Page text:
Thuya Garden in Northeast Harbor Compounds the Enchantment of Acadia

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Aug 242010

There are many ways to get to Thuya Garden. Visitors by sea can tie up at Asticou Terraces Landing and walk up Asticou Terrace Trail.  Drivers can park either at the landing or at the top of Thuya Drive.  But we preferred to hike.

The path we chose was Little Harbor Brook Trail to the top of Eliot Mountain, visiting Thuya Garden on our descent as a slight – and very worthwhile – detour.  After all, even in the most enchanted of bucolic settings, which this trail is, it is rare to come upon a wooden fence with a door that opens onto such manicured beauty.

Thuya Garden was created by Charles K. Savage in 1956 on land that was formerly the orchard of Joseph H. Curtis, who built a home on this property in Northeast Harbor in 1912.  In the style of a semi-formal English garden, it features colorful annuals, perennials, expansive lawns, and indigenous eastern Maine woodlands.   (By the way, the name Thuya is derived from Thuya occidentalis, the northern white cedar, that grows abundantly in the area.)

A special aspect of the garden is that many of its original plants and garden ornaments are from the collection of Beatrix Farrand (1872-1959), the prominent landscape architect who designed gardens for private estates, botanic reservations, college campuses, and the White House.   She worked closely with John D. Rockefeller, Jr. and designed the landscaping around Mr. Rockefeller’s granite bridges in Acadia National Park.

Thuya Garden is a lovely place to rest, contemplate, and study plantings that thrive in eastern Maine.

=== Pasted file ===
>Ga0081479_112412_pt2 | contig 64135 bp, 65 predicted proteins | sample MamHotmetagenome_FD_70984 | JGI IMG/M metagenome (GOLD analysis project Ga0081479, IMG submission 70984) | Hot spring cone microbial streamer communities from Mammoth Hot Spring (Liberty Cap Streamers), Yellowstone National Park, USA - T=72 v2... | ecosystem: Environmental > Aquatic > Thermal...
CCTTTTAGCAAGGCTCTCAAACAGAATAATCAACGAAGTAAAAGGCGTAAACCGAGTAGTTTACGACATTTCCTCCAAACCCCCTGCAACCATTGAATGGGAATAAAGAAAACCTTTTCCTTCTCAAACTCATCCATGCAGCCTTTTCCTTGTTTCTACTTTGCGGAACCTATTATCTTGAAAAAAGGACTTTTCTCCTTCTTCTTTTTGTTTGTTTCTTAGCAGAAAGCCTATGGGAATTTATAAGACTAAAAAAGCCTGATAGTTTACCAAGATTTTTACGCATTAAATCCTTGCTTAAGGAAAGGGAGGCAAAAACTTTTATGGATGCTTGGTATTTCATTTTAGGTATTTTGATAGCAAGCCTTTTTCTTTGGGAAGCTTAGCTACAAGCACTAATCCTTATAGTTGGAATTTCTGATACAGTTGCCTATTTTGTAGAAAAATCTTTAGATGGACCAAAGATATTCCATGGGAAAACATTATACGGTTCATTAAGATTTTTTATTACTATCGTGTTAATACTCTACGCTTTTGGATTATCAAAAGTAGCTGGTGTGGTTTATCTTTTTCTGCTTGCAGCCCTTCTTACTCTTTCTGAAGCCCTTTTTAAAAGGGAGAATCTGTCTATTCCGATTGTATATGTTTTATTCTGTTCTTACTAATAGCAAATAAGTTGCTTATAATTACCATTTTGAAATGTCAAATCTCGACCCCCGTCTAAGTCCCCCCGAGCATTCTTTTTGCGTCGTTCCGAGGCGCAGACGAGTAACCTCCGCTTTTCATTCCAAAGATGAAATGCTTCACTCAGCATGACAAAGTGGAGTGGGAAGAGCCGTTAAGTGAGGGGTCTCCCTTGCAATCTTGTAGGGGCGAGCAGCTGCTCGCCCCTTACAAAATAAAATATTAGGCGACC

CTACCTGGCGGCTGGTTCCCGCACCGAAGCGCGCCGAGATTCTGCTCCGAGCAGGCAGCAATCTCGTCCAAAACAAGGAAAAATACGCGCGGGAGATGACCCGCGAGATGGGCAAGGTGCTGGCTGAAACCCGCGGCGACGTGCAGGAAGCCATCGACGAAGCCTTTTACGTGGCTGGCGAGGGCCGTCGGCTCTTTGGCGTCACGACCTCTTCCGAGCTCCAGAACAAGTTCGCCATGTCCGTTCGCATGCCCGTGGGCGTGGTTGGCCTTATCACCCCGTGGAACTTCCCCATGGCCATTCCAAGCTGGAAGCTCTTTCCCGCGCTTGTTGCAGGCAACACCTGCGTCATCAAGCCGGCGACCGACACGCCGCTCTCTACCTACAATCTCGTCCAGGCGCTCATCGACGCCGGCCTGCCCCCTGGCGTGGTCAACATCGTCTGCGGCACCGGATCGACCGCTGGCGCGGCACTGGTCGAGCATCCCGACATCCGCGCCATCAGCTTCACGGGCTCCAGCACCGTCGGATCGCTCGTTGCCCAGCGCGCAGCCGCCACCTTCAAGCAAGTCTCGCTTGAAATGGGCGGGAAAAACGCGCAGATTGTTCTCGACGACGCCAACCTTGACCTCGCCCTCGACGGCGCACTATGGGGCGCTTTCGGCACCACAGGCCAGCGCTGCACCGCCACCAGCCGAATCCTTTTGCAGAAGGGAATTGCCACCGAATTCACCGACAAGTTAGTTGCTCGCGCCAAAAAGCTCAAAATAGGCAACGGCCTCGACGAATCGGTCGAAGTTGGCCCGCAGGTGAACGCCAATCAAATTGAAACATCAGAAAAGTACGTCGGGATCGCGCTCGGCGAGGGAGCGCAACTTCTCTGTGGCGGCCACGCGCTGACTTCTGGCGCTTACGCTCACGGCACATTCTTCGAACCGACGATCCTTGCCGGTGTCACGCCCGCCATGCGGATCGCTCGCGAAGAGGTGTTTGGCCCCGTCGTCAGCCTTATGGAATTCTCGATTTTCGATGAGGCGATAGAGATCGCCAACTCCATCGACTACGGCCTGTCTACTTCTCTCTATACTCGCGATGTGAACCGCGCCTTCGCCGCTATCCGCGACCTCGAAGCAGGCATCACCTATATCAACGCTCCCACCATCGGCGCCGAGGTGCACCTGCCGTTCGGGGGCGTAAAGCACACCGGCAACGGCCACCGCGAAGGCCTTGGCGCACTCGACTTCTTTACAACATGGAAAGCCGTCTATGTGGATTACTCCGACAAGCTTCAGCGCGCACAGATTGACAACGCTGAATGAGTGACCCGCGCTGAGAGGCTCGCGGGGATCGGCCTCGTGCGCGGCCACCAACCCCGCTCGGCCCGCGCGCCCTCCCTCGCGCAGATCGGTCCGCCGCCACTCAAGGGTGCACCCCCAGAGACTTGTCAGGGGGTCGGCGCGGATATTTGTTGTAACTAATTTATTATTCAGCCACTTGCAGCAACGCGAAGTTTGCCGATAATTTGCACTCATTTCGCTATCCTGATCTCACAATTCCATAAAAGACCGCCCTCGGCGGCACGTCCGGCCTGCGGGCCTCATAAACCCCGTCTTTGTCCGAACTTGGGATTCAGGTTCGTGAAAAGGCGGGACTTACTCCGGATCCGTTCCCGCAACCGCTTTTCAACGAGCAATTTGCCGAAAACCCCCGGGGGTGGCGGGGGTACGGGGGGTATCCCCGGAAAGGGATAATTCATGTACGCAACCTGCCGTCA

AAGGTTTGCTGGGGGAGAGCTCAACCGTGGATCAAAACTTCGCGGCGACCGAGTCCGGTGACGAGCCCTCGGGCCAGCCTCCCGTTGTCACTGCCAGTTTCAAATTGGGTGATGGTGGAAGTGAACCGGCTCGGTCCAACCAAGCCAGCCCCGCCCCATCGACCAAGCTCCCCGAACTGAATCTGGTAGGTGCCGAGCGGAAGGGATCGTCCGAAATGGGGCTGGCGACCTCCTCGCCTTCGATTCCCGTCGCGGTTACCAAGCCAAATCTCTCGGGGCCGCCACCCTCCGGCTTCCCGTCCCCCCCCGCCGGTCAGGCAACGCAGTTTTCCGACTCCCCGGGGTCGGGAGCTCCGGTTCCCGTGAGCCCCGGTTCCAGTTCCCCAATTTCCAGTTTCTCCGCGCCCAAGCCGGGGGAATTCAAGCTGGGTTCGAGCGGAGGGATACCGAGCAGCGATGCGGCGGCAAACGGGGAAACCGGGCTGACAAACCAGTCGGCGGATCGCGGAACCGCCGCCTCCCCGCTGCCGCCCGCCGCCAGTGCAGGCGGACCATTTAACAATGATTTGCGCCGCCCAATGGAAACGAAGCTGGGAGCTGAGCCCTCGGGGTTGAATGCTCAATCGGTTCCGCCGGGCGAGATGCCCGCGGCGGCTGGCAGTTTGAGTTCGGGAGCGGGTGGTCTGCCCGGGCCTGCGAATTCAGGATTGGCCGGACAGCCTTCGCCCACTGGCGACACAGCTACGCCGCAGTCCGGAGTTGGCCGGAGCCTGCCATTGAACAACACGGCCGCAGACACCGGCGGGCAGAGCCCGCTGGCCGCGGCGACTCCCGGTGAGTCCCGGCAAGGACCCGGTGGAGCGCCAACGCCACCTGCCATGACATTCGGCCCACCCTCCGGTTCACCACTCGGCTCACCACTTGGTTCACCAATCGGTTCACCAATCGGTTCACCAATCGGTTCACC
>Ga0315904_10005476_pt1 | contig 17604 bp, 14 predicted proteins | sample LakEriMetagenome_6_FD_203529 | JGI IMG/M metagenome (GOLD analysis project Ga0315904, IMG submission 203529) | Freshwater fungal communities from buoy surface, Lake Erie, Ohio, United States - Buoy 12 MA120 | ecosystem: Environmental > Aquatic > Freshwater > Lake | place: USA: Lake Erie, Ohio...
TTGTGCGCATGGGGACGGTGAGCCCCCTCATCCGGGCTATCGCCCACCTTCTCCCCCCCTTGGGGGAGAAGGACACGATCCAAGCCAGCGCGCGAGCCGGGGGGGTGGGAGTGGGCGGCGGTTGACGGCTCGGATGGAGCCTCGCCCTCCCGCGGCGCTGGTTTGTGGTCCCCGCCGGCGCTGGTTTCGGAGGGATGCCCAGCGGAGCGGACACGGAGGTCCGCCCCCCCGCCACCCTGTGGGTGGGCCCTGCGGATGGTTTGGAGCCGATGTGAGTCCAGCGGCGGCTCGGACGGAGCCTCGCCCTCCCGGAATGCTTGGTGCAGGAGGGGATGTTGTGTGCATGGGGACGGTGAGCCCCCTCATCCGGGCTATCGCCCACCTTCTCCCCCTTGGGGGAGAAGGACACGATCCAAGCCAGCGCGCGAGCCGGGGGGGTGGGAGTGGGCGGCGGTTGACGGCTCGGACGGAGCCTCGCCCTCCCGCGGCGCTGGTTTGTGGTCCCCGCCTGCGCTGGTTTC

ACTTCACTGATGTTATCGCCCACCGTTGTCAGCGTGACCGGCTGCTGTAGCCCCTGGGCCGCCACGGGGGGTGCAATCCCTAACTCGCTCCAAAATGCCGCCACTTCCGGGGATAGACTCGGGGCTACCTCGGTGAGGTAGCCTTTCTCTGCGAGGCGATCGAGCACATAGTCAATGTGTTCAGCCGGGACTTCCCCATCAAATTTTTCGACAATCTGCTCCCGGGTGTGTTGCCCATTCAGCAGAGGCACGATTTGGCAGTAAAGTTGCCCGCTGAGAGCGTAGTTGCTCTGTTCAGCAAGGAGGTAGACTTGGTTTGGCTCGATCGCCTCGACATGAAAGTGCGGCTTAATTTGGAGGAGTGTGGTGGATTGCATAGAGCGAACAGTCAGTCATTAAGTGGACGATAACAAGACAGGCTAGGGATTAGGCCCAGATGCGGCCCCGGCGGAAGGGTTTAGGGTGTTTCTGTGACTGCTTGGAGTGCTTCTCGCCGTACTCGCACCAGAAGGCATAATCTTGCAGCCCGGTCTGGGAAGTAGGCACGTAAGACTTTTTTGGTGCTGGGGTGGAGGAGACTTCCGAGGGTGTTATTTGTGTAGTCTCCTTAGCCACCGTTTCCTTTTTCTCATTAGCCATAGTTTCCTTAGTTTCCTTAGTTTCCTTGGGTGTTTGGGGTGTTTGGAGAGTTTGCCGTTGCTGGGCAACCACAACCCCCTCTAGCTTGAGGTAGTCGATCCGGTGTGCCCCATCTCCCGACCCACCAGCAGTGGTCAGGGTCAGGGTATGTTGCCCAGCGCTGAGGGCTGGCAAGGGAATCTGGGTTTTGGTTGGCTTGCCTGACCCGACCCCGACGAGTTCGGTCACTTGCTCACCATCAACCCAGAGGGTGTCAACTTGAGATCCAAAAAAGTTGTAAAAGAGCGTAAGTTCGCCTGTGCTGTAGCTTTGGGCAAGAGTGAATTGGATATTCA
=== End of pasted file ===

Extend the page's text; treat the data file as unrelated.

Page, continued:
Come by sea, car, or hiking trail – but be sure to come.

Aug 152010

How long does it take to see Acadia?

That’s a common question among tourists and one that’s tough to answer.  You can drive the Park Loop Road, walk around the top of Cadillac Mountain, relax on Sand Beach, and visit Thunderhole in two or three days.  If you spend a week, you can see “inside” the island by biking its carriage roads and from the “outside” by taking a kayaking trip. 

But if you have a little more time, bring your imagination along and see Acadia from the vantage point of its history. 

I’m in my eighth summer now of walking and biking in the park.  Although I’ve whizzed over the carriage roads and bridges many times, I recently constructed a little tour and saw them in a completely new way.

Acadia National Park boasts 17 stone bridges, 16 of which were built by John D. Rockefeller, Jr. between 1917 and 1933.  He oversaw every element of their design and set the guiding principles for their construction:  minimal disturbance to the surrounding areas, designs to take advantage of scenic vistas and conform to the natural landscape, and use of local materials with a commitment to restore the land after construction.

 In this plan to relate to and respect the natural environment, Rockefeller demonstrated his considerable personal talent and foresight in landscape design.  Rockefeller also directed granite be quarried for each bridge close to the site for cost efficiency.  Each granite block was rough cut at the quarry and then re-shaped by a mason at the site.  One stone per day per mason was the standard.